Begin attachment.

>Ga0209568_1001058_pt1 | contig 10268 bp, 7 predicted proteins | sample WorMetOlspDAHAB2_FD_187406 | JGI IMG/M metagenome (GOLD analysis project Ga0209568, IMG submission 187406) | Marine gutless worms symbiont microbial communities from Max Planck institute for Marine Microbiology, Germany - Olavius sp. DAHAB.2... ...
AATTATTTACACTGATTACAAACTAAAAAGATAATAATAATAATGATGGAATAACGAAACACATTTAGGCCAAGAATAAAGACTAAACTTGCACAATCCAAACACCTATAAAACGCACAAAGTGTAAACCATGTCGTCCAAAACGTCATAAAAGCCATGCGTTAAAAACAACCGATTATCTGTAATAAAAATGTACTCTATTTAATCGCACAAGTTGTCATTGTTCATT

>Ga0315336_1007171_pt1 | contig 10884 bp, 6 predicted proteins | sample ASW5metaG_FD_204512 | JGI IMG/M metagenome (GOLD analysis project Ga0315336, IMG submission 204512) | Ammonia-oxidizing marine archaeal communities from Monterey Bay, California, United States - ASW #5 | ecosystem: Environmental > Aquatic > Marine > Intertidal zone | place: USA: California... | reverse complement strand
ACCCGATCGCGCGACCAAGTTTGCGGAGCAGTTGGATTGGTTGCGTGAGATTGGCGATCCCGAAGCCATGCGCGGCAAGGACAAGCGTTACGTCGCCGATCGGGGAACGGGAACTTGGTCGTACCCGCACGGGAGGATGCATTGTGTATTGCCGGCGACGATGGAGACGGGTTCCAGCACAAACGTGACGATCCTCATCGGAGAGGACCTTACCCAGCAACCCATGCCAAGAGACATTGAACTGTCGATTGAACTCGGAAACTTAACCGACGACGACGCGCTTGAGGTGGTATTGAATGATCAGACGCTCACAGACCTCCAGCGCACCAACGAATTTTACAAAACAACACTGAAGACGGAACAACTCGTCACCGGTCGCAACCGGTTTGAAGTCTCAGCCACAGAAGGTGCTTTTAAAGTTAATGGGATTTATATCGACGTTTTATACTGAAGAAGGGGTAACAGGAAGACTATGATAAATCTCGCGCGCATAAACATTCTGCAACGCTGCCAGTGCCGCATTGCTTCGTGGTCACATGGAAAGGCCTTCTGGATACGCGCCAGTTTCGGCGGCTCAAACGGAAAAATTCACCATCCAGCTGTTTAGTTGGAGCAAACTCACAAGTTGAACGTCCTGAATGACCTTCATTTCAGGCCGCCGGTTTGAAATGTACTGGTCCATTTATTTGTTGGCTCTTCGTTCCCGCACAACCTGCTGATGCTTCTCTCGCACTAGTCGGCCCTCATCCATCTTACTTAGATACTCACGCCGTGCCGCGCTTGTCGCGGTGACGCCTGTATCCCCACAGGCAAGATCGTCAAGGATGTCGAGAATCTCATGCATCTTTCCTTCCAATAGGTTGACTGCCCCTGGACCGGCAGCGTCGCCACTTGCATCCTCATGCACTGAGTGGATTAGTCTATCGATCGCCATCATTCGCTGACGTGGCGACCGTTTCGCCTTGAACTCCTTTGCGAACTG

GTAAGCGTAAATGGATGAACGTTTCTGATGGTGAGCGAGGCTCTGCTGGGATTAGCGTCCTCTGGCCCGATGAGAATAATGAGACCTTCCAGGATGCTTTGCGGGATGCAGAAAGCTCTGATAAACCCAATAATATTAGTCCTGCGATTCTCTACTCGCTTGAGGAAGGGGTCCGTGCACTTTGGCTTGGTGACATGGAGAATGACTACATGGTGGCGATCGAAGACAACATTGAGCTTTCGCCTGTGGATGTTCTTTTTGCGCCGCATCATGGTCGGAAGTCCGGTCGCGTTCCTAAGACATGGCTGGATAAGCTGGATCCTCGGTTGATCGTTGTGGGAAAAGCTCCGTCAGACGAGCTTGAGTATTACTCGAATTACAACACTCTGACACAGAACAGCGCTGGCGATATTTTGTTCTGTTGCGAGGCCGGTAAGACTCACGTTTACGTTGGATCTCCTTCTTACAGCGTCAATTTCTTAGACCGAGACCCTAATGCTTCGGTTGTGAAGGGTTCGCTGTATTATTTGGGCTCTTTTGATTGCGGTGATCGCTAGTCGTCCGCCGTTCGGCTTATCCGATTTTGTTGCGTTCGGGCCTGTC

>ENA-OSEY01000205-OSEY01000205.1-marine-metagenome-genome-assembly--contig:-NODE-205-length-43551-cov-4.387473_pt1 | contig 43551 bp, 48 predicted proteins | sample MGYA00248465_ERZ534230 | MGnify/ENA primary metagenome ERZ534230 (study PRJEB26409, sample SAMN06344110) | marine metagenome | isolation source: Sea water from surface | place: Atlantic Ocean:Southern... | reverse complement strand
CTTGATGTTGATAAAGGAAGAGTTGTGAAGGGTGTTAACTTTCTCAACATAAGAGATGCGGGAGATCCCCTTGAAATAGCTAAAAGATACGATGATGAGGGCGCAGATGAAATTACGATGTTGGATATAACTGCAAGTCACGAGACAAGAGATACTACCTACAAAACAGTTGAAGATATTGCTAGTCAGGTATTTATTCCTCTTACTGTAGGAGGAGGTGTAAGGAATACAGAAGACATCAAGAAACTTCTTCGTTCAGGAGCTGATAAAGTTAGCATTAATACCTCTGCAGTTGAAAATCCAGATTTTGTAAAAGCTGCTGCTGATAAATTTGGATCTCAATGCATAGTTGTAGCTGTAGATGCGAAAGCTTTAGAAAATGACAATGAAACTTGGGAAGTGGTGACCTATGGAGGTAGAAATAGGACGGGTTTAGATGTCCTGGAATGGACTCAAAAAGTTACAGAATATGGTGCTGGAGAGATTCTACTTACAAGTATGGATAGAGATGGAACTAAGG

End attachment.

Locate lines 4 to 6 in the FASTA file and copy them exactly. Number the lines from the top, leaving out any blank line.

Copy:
ACCCGATCGCGCGACCAAGTTTGCGGAGCAGTTGGATTGGTTGCGTGAGATTGGCGATCCCGAAGCCATGCGCGGCAAGGACAAGCGTTACGTCGCCGATCGGGGAACGGGAACTTGGTCGTACCCGCACGGGAGGATGCATTGTGTATTGCCGGCGACGATGGAGACGGGTTCCAGCACAAACGTGACGATCCTCATCGGAGAGGACCTTACCCAGCAACCCATGCCAAGAGACATTGAACTGTCGATTGAACTCGGAAACTTAACCGACGACGACGCGCTTGAGGTGGTATTGAATGATCAGACGCTCACAGACCTCCAGCGCACCAACGAATTTTACAAAACAACACTGAAGACGGAACAACTCGTCACCGGTCGCAACCGGTTTGAAGTCTCAGCCACAGAAGGTGCTTTTAAAGTTAATGGGATTTATATCGACGTTTTATACTGAAGAAGGGGTAACAGGAAGACTATGATAAATCTCGCGCGCATAAACATTCTGCAACGCTGCCAGTGCCGCATTGCTTCGTGGTCACATGGAAAGGCCTTCTGGATACGCGCCAGTTTCGGCGGCTCAAACGGAAAAATTCACCATCCAGCTGTTTAGTTGGAGCAAACTCACAAGTTGAACGTCCTGAATGACCTTCATTTCAGGCCGCCGGTTTGAAATGTACTGGTCCATTTATTTGTTGGCTCTTCGTTCCCGCACAACCTGCTGATGCTTCTCTCGCACTAGTCGGCCCTCATCCATCTTACTTAGATACTCACGCCGTGCCGCGCTTGTCGCGGTGACGCCTGTATCCCCACAGGCAAGATCGTCAAGGATGTCGAGAATCTCATGCATCTTTCCTTCCAATAGGTTGACTGCCCCTGGACCGGCAGCGTCGCCACTTGCATCCTCATGCACTGAGTGGATTAGTCTATCGATCGCCATCATTCGCTGACGTGGCGACCGTTTCGCCTTGAACTCCTTTGCGAACTG

GTAAGCGTAAATGGATGAACGTTTCTGATGGTGAGCGAGGCTCTGCTGGGATTAGCGTCCTCTGGCCCGATGAGAATAATGAGACCTTCCAGGATGCTTTGCGGGATGCAGAAAGCTCTGATAAACCCAATAATATTAGTCCTGCGATTCTCTACTCGCTTGAGGAAGGGGTCCGTGCACTTTGGCTTGGTGACATGGAGAATGACTACATGGTGGCGATCGAAGACAACATTGAGCTTTCGCCTGTGGATGTTCTTTTTGCGCCGCATCATGGTCGGAAGTCCGGTCGCGTTCCTAAGACATGGCTGGATAAGCTGGATCCTCGGTTGATCGTTGTGGGAAAAGCTCCGTCAGACGAGCTTGAGTATTACTCGAATTACAACACTCTGACACAGAACAGCGCTGGCGATATTTTGTTCTGTTGCGAGGCCGGTAAGACTCACGTTTACGTTGGATCTCCTTCTTACAGCGTCAATTTCTTAGACCGAGACCCTAATGCTTCGGTTGTGAAGGGTTCGCTGTATTATTTGGGCTCTTTTGATTGCGGTGATCGCTAGTCGTCCGCCGTTCGGCTTATCCGATTTTGTTGCGTTCGGGCCTGTC

>ENA-OSEY01000205-OSEY01000205.1-marine-metagenome-genome-assembly--contig:-NODE-205-length-43551-cov-4.387473_pt1 | contig 43551 bp, 48 predicted proteins | sample MGYA00248465_ERZ534230 | MGnify/ENA primary metagenome ERZ534230 (study PRJEB26409, sample SAMN06344110) | marine metagenome | isolation source: Sea water from surface | place: Atlantic Ocean:Southern... | reverse complement strand